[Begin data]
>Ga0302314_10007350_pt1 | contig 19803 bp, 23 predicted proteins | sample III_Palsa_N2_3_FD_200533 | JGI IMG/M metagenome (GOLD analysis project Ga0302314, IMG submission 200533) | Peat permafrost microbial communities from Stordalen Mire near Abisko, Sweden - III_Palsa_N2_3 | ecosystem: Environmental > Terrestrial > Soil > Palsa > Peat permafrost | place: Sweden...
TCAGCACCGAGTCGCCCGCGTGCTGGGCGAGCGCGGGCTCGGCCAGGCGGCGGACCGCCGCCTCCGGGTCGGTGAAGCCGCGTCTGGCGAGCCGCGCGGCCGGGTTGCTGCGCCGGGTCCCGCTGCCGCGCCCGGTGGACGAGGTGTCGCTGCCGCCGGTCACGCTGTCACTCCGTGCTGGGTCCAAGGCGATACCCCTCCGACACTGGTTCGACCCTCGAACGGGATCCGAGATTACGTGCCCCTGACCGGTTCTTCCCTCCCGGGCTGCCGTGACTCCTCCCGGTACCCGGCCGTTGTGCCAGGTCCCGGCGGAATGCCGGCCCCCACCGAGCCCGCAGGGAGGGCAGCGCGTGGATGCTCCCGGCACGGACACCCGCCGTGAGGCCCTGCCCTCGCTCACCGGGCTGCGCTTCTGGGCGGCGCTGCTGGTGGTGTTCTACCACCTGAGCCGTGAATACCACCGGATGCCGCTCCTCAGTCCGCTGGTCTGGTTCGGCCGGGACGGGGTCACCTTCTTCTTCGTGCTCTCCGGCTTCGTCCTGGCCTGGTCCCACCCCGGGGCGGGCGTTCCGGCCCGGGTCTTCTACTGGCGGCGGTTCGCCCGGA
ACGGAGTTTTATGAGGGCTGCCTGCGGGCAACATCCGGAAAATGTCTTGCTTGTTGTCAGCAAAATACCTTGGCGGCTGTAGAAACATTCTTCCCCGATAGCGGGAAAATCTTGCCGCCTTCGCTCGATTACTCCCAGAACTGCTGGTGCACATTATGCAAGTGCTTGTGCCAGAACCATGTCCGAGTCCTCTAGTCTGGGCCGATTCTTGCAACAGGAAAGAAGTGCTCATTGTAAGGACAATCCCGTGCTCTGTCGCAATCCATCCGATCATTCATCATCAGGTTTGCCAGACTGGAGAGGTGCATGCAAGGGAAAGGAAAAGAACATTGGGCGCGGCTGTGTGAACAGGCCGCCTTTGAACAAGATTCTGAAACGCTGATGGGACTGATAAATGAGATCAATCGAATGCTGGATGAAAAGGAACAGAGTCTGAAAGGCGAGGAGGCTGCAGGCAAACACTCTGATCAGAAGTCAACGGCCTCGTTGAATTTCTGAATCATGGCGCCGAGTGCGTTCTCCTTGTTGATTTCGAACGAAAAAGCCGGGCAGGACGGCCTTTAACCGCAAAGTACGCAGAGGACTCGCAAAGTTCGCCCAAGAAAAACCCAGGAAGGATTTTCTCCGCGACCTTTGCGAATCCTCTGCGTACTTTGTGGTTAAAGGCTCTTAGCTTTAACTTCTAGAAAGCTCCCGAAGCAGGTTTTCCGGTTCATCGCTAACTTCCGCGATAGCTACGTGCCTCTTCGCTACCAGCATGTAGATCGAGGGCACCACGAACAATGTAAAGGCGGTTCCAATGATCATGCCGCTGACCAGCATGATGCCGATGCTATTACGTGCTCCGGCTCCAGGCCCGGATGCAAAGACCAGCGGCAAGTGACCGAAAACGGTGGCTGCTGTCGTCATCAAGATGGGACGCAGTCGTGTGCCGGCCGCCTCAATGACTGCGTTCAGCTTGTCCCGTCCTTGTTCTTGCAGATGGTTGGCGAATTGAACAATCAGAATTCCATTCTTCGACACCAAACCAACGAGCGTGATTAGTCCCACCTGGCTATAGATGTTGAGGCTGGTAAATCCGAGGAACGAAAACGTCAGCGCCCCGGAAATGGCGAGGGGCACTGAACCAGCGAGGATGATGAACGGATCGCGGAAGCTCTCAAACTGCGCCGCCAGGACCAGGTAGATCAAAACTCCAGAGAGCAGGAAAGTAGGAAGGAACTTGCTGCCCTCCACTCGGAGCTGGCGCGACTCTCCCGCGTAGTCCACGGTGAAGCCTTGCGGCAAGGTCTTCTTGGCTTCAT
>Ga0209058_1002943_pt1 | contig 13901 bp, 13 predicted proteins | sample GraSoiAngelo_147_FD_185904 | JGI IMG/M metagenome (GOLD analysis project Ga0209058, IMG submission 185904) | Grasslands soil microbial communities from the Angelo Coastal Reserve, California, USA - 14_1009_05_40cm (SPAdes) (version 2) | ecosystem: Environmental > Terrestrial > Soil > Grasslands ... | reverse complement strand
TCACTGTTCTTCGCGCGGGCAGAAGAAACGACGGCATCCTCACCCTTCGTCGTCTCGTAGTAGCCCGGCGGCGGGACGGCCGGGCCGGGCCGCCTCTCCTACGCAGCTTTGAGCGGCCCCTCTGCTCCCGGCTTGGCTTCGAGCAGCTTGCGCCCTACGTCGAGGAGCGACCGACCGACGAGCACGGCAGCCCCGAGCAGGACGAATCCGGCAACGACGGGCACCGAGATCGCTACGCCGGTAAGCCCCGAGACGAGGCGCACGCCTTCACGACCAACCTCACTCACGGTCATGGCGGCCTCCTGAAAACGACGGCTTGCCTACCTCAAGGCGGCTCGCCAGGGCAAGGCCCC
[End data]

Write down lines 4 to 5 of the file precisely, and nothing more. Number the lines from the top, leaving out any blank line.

>Ga0209058_1002943_pt1 | contig 13901 bp, 13 predicted proteins | sample GraSoiAngelo_147_FD_185904 | JGI IMG/M metagenome (GOLD analysis project Ga0209058, IMG submission 185904) | Grasslands soil microbial communities from the Angelo Coastal Reserve, California, USA - 14_1009_05_40cm (SPAdes) (version 2) | ecosystem: Environmental > Terrestrial > Soil > Grasslands ... | reverse complement strand
TCACTGTTCTTCGCGCGGGCAGAAGAAACGACGGCATCCTCACCCTTCGTCGTCTCGTAGTAGCCCGGCGGCGGGACGGCCGGGCCGGGCCGCCTCTCCTACGCAGCTTTGAGCGGCCCCTCTGCTCCCGGCTTGGCTTCGAGCAGCTTGCGCCCTACGTCGAGGAGCGACCGACCGACGAGCACGGCAGCCCCGAGCAGGACGAATCCGGCAACGACGGGCACCGAGATCGCTACGCCGGTAAGCCCCGAGACGAGGCGCACGCCTTCACGACCAACCTCACTCACGGTCATGGCGGCCTCCTGAAAACGACGGCTTGCCTACCTCAAGGCGGCTCGCCAGGGCAAGGCCCC